(4/10/09)

Comment

     Harvest is an important theme in the Bible. We first meet human beings in the Garden of Eden, where they were responsible for working the land and caring for the plants, and were free to harvest any of the fruit, bar that of one tree only. Next we find them breaking the one rule God gave them, at the instigation of the devil; so they end up driven from the garden, and the land is put under a curse: work becomes hard and the earth grows too many weeds! Nevertheless sowing and harvesting continues; even when the world becomes unbearably wicked and God starts again after the flood, his first promise is that seed time and harvest will never cease as long as the earth endures. That doesn’t mean there won’t be crop failures and famines – the earth is still cursed; but the cycle of the seasons will continue one way or another.

     As we read on through the Bible we see harvest as an important season in the life and worship of the people. The first fruits of a crop are brought into the temple, as a thanksgiving to the God who gave them the crop. Tithes are paid, a token reminder that the whole crop belongs to God. The people in those days (and these days in many parts of the world) knew that life depended on a good harvest, and that was dependent on good rainfall and peaceful politics – which in turn depended on a good relationship with God. At times in their history they turned to worship other gods, in the hope that they would give them good harvests; disasters followed, including the people being driven from their land for a time in exile.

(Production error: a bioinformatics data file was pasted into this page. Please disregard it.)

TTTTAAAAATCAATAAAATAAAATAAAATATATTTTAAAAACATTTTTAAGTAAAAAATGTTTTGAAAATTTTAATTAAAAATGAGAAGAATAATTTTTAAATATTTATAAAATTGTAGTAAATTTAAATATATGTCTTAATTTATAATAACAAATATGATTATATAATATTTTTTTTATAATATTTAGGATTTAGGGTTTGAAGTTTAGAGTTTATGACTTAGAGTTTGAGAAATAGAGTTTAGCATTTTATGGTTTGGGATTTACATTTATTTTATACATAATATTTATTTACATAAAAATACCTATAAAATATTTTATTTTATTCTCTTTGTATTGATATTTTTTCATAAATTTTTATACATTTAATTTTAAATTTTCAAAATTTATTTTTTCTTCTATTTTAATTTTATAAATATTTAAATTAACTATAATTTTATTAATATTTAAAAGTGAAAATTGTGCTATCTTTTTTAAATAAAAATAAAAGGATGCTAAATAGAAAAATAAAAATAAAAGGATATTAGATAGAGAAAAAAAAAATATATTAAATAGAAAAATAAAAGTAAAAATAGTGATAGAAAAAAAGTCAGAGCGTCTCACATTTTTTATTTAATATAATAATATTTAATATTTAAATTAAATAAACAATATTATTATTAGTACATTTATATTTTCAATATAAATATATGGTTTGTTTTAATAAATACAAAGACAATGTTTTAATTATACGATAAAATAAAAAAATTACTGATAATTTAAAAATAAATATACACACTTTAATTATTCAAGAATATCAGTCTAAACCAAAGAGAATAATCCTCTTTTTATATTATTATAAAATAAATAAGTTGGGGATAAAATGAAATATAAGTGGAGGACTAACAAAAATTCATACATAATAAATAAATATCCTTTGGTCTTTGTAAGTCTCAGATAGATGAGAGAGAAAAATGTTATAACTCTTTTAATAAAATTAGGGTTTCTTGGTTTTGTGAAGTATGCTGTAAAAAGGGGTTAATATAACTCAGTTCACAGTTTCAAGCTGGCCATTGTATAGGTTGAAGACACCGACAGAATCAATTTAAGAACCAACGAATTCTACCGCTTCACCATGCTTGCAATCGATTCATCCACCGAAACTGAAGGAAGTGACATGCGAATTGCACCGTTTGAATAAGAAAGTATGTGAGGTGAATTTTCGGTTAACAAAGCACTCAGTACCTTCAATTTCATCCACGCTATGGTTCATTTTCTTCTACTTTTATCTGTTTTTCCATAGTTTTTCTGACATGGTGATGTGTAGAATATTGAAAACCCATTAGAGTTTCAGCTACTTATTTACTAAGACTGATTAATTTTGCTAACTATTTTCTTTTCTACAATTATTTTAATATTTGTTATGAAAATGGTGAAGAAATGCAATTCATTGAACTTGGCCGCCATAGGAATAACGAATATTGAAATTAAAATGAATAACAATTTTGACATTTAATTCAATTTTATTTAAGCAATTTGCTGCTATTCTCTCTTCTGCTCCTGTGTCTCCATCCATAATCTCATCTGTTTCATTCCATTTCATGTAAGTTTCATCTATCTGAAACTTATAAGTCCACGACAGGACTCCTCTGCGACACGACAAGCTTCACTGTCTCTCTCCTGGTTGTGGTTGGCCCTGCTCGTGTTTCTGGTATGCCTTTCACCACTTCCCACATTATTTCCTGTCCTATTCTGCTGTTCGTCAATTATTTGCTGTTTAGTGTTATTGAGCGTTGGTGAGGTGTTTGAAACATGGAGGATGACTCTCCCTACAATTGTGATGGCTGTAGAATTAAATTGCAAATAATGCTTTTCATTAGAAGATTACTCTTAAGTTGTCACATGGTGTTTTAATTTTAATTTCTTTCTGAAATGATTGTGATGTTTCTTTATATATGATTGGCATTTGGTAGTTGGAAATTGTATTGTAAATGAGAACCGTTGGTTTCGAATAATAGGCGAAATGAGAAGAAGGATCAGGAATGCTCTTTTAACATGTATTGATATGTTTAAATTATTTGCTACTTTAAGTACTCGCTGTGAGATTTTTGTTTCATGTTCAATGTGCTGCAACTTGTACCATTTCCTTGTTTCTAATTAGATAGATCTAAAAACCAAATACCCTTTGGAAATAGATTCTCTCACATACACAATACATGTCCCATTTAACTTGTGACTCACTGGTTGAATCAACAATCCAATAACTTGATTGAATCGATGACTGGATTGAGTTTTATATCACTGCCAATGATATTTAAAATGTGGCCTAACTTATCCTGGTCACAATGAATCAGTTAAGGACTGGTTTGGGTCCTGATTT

In the New Testament harvest is seen as a picture of God’s plan for the world. God has worked the world and cared for it in the hope of a harvest – a harvest of people living God-like lives, freely choosing to love God and one another, and to look after God’s creation. Unfortunately humanity as a whole has chosen to go its own way, and God’s harvest would have been a total failure had not God mounted a rescue operation through Jesus Christ. Even now there is need for quality control at harvest time: God will have to sort out what is fit for purpose and deal with the rest.

    Harvest is not an end in itself, of course. We harvest for a purpose – for food or fuel or fabric or whatever. God’s purpose is a new creation, a post-evil creation, where there is no more death or suffering or temptation, and all is perfection. (When imagining that, don’t imagine boredom or drabness – those are not in God’s purpose.) This less than perfect world is the field where the ingredients for the new creation are growing. Without the difficulties, without the choices, would they grow?

Questions: 

1) How can we ensure we are ‘fit for God’s purpose’?

2) What has harvest to do with God?